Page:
Social justice must be lived and realized in everyday life, it doesn’t necessarily belong in the courtroom. Social justice must be practised by exercising rights we are entitled to and by realizing the broad constitutional values of equality, freedom, and dignity through proactive action that together contributes to collective justice. Which means each one of us is to stand accountable. But, sometimes we need a mirror to show us the face of justice.
How does a photographer fit into this role? Well, a photographer’s role in society is to bring to the shore the world of people, their spaces and time hitherto invisible to the naked eye. The beauty of a photograph lies in its encapsulation of time but it’s purpose beyond that beauty.
Though, a photographer’s role in society has evolved over time, from documentation, reporting and mere facilitation of information to presenting photographs that tell a story to bring about change and to show the unseen. Photographers have fostered initiatives towards conservation, sustainable development goals and sensitized on global issues of human rights violations.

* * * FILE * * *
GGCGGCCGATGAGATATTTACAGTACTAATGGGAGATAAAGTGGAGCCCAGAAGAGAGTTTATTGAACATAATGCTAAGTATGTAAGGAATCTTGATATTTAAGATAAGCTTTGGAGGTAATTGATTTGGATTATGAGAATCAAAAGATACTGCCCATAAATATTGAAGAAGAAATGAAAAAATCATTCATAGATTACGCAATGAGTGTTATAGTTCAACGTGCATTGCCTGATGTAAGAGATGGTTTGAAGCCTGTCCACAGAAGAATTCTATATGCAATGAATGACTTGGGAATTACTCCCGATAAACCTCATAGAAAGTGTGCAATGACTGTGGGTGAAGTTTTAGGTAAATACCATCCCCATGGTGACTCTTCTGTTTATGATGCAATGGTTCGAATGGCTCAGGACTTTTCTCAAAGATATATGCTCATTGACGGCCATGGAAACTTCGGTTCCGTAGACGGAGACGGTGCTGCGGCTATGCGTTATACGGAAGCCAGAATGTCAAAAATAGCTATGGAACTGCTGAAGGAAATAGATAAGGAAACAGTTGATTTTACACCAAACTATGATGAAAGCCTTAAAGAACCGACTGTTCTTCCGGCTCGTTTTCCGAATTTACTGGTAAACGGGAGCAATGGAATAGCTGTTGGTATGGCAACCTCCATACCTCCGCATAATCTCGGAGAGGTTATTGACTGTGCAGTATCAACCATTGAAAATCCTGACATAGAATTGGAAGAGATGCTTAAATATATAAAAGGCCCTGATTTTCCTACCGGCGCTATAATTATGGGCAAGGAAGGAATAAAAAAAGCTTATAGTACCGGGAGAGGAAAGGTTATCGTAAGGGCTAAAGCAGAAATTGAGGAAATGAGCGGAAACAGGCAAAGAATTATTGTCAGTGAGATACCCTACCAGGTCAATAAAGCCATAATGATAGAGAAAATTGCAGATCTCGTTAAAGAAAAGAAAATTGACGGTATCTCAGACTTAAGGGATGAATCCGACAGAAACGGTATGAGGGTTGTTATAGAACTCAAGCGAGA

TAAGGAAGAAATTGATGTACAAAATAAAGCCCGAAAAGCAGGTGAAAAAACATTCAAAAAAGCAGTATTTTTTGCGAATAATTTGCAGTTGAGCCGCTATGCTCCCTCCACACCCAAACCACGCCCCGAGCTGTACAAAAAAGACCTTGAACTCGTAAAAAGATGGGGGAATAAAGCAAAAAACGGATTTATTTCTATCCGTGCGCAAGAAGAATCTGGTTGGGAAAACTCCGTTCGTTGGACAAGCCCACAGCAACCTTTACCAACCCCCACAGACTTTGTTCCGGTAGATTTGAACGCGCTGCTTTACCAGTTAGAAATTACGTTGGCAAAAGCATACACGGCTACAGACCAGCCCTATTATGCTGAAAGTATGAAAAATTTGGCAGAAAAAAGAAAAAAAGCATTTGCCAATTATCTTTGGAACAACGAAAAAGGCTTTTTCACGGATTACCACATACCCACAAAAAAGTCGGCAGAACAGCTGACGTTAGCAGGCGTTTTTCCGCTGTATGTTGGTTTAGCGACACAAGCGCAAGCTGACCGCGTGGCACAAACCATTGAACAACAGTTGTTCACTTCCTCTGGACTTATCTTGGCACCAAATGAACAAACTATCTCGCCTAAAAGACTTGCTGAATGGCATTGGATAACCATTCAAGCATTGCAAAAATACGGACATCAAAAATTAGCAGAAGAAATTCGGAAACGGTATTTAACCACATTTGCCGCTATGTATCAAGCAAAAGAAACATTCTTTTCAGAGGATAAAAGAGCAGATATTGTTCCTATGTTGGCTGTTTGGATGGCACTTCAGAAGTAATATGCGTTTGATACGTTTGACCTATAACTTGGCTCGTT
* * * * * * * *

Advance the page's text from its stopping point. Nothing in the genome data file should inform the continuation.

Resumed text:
As a child rights activist, I have seen in my everyday work that change in the global ‘post-truth’ society has impacted the nature of global communication in reporting. Pictures supplementing written work, performing the role of ‘giving an account through imagery’ of the event or a particular circumstance is merely sharing of information, whereas the idea of a photograph can extend to substantiating and reinforcing complexities of socio-economic contexts in order to sensitize and mobilize.
For example, the documentation of Bhopal Gas Tragedy by Raghu Rai and Pablo Bartholomew have had a significant role in stirring hearts and turning people’s attention to the horrors of unmonitored commercial and industrial enterprises. Even after 31 years, the photos of Raghu Rai chill our bones in agony and despair for the injustices suffered by the victims of these enterprises.
In an interview, Rai says,“I didn’t want [the moment] to be covered up and buried away because, for me, this expression was so moving and so powerful to tell the whole story of the tragedy.” A campaign for justice for survivors of the Bhopal Gas Tragedy was launched in view of the striking pictures taken at the site of the tragedy.
Photographs are a way of giving back!